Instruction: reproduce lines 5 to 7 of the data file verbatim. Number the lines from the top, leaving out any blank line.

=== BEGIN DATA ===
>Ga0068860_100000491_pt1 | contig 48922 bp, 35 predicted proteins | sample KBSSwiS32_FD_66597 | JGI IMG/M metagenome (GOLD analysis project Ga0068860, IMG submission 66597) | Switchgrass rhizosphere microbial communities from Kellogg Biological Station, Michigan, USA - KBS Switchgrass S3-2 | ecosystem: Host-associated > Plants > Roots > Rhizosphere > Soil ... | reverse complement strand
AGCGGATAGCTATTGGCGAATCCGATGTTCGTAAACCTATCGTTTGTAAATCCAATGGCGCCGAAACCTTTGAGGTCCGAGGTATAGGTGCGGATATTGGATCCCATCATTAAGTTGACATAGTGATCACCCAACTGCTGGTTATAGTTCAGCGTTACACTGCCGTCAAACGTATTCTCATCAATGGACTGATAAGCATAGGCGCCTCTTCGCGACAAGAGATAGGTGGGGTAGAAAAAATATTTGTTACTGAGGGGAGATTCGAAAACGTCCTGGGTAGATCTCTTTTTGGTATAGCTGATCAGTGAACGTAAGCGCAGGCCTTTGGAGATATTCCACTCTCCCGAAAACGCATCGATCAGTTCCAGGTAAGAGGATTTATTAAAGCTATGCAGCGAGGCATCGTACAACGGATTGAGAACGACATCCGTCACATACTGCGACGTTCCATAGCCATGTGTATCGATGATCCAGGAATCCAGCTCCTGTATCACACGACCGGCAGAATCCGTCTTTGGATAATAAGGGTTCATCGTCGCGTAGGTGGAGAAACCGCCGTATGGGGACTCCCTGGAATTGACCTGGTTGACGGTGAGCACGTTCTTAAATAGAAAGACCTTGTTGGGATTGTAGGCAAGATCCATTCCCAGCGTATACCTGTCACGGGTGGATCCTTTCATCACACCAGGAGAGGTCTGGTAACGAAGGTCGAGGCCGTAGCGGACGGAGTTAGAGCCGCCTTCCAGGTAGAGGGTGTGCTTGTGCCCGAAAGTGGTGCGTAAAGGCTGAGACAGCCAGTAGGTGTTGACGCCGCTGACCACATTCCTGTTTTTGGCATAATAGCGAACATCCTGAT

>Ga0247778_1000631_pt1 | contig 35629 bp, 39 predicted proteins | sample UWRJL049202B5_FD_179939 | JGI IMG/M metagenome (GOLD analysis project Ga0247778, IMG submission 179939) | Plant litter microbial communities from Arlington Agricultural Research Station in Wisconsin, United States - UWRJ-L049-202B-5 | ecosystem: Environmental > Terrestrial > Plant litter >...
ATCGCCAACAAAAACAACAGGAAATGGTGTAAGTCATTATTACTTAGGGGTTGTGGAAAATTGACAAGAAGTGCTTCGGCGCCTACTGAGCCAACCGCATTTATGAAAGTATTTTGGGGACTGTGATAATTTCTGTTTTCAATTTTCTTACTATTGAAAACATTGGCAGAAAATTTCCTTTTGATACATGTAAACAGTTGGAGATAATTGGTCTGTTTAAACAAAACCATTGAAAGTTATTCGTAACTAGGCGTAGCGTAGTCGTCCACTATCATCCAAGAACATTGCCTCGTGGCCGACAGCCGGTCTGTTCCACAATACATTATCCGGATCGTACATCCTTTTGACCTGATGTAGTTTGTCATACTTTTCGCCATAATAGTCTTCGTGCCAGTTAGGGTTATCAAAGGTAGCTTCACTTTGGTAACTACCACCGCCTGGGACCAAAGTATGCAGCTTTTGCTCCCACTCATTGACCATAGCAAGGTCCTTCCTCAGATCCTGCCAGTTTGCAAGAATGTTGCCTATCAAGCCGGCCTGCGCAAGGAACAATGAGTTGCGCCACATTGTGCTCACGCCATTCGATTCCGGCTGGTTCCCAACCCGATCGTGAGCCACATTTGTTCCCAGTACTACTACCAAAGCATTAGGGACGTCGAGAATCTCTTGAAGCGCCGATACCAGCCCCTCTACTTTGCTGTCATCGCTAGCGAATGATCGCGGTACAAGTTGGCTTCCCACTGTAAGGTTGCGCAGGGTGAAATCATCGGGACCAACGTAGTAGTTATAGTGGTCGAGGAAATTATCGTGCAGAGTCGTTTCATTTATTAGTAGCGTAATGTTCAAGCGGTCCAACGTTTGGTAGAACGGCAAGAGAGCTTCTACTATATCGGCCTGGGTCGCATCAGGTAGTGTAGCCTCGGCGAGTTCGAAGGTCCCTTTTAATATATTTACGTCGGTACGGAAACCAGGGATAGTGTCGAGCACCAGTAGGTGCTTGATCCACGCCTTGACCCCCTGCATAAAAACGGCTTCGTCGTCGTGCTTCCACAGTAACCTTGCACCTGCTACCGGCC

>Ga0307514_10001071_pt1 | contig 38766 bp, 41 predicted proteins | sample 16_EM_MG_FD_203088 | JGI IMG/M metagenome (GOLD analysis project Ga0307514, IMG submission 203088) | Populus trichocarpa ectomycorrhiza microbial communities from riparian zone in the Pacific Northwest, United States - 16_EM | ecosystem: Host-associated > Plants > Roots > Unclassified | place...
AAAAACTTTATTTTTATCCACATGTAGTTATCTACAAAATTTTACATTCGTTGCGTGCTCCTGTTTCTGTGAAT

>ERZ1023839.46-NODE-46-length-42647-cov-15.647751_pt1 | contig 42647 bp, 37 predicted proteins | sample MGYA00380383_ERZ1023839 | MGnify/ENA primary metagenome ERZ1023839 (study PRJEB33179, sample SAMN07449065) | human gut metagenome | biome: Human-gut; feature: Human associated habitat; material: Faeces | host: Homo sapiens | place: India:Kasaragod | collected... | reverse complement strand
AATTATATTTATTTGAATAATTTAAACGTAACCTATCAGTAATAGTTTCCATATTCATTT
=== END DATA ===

>Ga0307514_10001071_pt1 | contig 38766 bp, 41 predicted proteins | sample 16_EM_MG_FD_203088 | JGI IMG/M metagenome (GOLD analysis project Ga0307514, IMG submission 203088) | Populus trichocarpa ectomycorrhiza microbial communities from riparian zone in the Pacific Northwest, United States - 16_EM | ecosystem: Host-associated > Plants > Roots > Unclassified | place...
AAAAACTTTATTTTTATCCACATGTAGTTATCTACAAAATTTTACATTCGTTGCGTGCTCCTGTTTCTGTGAAT

>ERZ1023839.46-NODE-46-length-42647-cov-15.647751_pt1 | contig 42647 bp, 37 predicted proteins | sample MGYA00380383_ERZ1023839 | MGnify/ENA primary metagenome ERZ1023839 (study PRJEB33179, sample SAMN07449065) | human gut metagenome | biome: Human-gut; feature: Human associated habitat; material: Faeces | host: Homo sapiens | place: India:Kasaragod | collected... | reverse complement strand